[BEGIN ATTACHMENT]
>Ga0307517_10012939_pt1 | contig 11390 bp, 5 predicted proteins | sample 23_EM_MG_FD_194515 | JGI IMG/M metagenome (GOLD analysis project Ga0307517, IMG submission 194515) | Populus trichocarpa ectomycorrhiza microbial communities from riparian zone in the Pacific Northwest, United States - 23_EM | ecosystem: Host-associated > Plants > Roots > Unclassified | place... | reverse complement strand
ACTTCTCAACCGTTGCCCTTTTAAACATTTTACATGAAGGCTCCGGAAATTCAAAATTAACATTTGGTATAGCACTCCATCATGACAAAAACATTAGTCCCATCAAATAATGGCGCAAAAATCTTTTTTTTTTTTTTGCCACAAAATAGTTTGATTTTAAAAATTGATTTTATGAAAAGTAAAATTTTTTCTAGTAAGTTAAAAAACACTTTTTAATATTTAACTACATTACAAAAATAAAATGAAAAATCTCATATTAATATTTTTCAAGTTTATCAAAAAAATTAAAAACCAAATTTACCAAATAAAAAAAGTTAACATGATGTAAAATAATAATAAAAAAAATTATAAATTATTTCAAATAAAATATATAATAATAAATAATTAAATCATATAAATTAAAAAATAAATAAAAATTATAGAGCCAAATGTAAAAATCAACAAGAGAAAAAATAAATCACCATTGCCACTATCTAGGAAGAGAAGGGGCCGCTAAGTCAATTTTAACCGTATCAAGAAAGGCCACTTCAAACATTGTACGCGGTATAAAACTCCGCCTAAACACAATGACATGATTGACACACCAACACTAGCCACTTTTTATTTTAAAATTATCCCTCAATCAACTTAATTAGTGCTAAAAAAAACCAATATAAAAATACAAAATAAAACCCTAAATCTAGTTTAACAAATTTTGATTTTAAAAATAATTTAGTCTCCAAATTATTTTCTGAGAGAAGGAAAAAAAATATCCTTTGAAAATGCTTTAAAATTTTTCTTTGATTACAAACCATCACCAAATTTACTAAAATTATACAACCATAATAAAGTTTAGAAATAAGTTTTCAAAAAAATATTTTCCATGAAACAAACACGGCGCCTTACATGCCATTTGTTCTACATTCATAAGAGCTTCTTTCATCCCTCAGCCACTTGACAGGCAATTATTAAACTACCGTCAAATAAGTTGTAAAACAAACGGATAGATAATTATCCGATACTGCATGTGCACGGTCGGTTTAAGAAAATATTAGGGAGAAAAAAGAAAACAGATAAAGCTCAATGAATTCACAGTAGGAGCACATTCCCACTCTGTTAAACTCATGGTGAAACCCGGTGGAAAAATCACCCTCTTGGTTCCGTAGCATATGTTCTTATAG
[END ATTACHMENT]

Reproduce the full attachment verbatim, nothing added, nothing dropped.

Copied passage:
>Ga0307517_10012939_pt1 | contig 11390 bp, 5 predicted proteins | sample 23_EM_MG_FD_194515 | JGI IMG/M metagenome (GOLD analysis project Ga0307517, IMG submission 194515) | Populus trichocarpa ectomycorrhiza microbial communities from riparian zone in the Pacific Northwest, United States - 23_EM | ecosystem: Host-associated > Plants > Roots > Unclassified | place... | reverse complement strand
ACTTCTCAACCGTTGCCCTTTTAAACATTTTACATGAAGGCTCCGGAAATTCAAAATTAACATTTGGTATAGCACTCCATCATGACAAAAACATTAGTCCCATCAAATAATGGCGCAAAAATCTTTTTTTTTTTTTTGCCACAAAATAGTTTGATTTTAAAAATTGATTTTATGAAAAGTAAAATTTTTTCTAGTAAGTTAAAAAACACTTTTTAATATTTAACTACATTACAAAAATAAAATGAAAAATCTCATATTAATATTTTTCAAGTTTATCAAAAAAATTAAAAACCAAATTTACCAAATAAAAAAAGTTAACATGATGTAAAATAATAATAAAAAAAATTATAAATTATTTCAAATAAAATATATAATAATAAATAATTAAATCATATAAATTAAAAAATAAATAAAAATTATAGAGCCAAATGTAAAAATCAACAAGAGAAAAAATAAATCACCATTGCCACTATCTAGGAAGAGAAGGGGCCGCTAAGTCAATTTTAACCGTATCAAGAAAGGCCACTTCAAACATTGTACGCGGTATAAAACTCCGCCTAAACACAATGACATGATTGACACACCAACACTAGCCACTTTTTATTTTAAAATTATCCCTCAATCAACTTAATTAGTGCTAAAAAAAACCAATATAAAAATACAAAATAAAACCCTAAATCTAGTTTAACAAATTTTGATTTTAAAAATAATTTAGTCTCCAAATTATTTTCTGAGAGAAGGAAAAAAAATATCCTTTGAAAATGCTTTAAAATTTTTCTTTGATTACAAACCATCACCAAATTTACTAAAATTATACAACCATAATAAAGTTTAGAAATAAGTTTTCAAAAAAATATTTTCCATGAAACAAACACGGCGCCTTACATGCCATTTGTTCTACATTCATAAGAGCTTCTTTCATCCCTCAGCCACTTGACAGGCAATTATTAAACTACCGTCAAATAAGTTGTAAAACAAACGGATAGATAATTATCCGATACTGCATGTGCACGGTCGGTTTAAGAAAATATTAGGGAGAAAAAAGAAAACAGATAAAGCTCAATGAATTCACAGTAGGAGCACATTCCCACTCTGTTAAACTCATGGTGAAACCCGGTGGAAAAATCACCCTCTTGGTTCCGTAGCATATGTTCTTATAG